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Pro tip: Remember to put lots of infodumping in your story!

Discussion in 'Writing Discussions' started by Kasper Hviid, Aug 11, 2020.

  1. Devor

    Devor Fiery Keeper of the Hat Moderator

    Death Note is an anime and the info dumps are all about the rules of using the Death Note, a book that kills anyone whose name is written in it. It’s all about the mind games the two MCs play with each other, so the rules are very important, and each time you learn shocking new things about the note.

    But now we’re kind of stretching the term infodump if we’re looking at things other than worldbuilding. Is a backstory an infodump? Or a character description? Or a battle plan in a war?
  2. Demesnedenoir

    Demesnedenoir Istar

    The rules of a system fall into a gray area, but they certainly can turn into an infodump to people who bore easily (me). Anime and graphic novels fall into the snooze category for me, I have zero interest no matter what. But anyhow, to me the key word is “dump” not info. Any info can become a dump, ala Allanon in Sword of Shannara. Character description wouldn’t be an infodump, but one could go too far, LOL. A battle plan for a future battle would be similar, while a past war could be infodump.

    The basic premise of only give readers large chunks of exposition after they want it/are curious is basically True. It’s all a fine line, and I would also agree with people that the term is overused. Two sentences of exposition does not make an infodump, but I’ve seen people say that.
  3. FifthView

    FifthView Istar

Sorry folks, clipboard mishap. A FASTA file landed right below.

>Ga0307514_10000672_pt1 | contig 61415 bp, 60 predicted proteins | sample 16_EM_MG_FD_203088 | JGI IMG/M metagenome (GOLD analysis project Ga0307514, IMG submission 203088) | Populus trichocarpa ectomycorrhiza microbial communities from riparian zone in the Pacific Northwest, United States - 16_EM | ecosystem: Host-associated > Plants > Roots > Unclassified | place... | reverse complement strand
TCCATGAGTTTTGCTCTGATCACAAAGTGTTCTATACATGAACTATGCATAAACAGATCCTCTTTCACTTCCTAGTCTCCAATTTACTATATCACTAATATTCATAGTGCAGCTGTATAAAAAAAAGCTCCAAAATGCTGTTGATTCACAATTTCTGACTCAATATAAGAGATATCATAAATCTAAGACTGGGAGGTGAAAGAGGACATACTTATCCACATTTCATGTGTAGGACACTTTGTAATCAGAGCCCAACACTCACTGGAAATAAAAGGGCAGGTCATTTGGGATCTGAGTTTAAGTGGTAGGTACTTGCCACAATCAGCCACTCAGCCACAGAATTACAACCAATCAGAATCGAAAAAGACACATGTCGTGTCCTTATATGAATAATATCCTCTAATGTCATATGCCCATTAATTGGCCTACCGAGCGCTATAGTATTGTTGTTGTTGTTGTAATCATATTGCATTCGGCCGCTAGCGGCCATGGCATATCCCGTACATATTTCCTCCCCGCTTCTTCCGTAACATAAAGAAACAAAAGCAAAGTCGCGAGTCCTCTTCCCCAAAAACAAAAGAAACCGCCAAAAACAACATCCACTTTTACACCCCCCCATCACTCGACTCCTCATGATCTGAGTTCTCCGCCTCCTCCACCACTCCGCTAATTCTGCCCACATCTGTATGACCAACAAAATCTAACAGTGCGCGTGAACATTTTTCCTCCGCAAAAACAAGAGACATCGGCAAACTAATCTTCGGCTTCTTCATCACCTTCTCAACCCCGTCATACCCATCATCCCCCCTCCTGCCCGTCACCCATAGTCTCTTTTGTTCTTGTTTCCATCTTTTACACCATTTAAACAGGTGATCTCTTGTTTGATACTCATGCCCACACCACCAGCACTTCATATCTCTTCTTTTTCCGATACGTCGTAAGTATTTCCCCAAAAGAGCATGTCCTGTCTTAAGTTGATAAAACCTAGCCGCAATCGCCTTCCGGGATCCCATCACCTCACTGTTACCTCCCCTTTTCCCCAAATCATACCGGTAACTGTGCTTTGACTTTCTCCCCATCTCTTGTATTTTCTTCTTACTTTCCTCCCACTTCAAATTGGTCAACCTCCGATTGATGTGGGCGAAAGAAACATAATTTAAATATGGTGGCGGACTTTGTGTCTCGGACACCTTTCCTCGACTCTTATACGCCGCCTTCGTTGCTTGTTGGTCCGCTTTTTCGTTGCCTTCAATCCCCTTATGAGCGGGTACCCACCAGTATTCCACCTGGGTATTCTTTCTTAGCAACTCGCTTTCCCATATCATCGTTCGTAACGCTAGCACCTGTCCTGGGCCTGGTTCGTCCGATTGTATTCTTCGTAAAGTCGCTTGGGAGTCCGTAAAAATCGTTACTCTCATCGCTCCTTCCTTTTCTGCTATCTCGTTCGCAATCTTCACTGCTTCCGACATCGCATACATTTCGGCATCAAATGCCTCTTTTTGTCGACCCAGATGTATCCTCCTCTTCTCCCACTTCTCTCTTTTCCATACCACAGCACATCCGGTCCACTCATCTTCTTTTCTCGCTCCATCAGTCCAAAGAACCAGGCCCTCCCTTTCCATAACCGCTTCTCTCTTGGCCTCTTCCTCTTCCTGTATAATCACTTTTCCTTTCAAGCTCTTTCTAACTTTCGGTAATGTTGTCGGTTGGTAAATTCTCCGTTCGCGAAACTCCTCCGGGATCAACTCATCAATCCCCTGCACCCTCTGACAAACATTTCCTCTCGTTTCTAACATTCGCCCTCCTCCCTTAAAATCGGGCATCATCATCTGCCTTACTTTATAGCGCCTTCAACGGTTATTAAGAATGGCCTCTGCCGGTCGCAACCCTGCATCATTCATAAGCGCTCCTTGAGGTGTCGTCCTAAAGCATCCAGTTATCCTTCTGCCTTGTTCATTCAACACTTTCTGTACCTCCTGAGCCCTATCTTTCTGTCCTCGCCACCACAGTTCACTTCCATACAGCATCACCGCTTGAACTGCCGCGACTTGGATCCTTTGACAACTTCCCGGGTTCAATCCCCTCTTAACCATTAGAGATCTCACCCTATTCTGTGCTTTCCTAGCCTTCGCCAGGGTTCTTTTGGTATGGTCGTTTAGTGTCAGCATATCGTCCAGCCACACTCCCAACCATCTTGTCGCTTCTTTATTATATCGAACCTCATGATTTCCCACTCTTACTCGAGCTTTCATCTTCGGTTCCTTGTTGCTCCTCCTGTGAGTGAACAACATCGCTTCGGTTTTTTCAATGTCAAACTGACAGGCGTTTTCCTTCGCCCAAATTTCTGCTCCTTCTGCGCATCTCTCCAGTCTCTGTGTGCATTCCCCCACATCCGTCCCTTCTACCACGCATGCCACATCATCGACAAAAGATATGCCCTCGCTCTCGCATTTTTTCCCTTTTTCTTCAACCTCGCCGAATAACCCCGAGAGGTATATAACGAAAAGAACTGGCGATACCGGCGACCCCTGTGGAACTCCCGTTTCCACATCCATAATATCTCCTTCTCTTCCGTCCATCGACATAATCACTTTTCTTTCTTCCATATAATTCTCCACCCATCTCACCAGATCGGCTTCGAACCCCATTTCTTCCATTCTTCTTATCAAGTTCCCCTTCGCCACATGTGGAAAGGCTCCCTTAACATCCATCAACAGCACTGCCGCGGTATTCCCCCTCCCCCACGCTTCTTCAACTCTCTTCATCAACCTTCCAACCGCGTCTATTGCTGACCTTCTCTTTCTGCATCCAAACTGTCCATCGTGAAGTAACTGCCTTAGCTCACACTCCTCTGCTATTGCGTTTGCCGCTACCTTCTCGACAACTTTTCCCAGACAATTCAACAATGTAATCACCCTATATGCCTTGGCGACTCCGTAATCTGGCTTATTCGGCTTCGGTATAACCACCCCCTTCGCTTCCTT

Well, so I began a loooooo...oooooooong comment exploring an A to Zed continuum of info dissemination, hoping to come to some conclusion about what is or is not a dump.

    But it was too long. I don't think I'll dump in this thread heh.
    Demesnedenoir likes this.
  4. Leonardo Pisano

    Leonardo Pisano Scribe

    The real question is: WHY? My answer lies in the way the info presented is processed. If it evokes the left brain (rational processing) it's knocking the reader out of the fictional dream. If it engages emotion (the right brain) and the reader remains in the fictional dream, then in "works". Infodumping is usually processed with the left brain, i.e. analytically processing the (often dull) facts. That's why today the general advice is, imo, to avoid that.
  5. Arranah

    Arranah Troubadour

    James Michener who was highly successful did it throughout his stories. I found myself skipping over things that were important to the story-line and stopped reading his stuff. It bored me the way he did it. I liked his book The Source. I liked the premise, but I probably skipped three-fourths of the book.
  6. Prince of Spires

    Prince of Spires Inkling

    I just read an info-dump in "The great ordeal" by R. Scott Bakker. And it was great. It was a few pages of what happened to a character over the past couple of years. It explained a lot about how he got where he was, but I doubt it has a major impact on the plot. The story could have been told without it. But I think the story was better for it.

    Why it worked (for me)?
    - for starters, it's epic fantasy. While genre is only a limited excuse, in epic fantasy there is a bit more room to add depth.
    - it was interesting. This character is first seen in the middle of the book, in the middle of an otherwise deserted battlefield. And afterwards , this infodump filled in some of the details of the battle which took place.
    - it was not at the beginning. I think this is an important part: You first are made to care about the characters and the world and only then you get an infodump which fills in a gap in the world history.
    - it was in character. It wasn't dry exposition. It was an entertaining story, told in the characters viewpoint.
    Demesnedenoir likes this.

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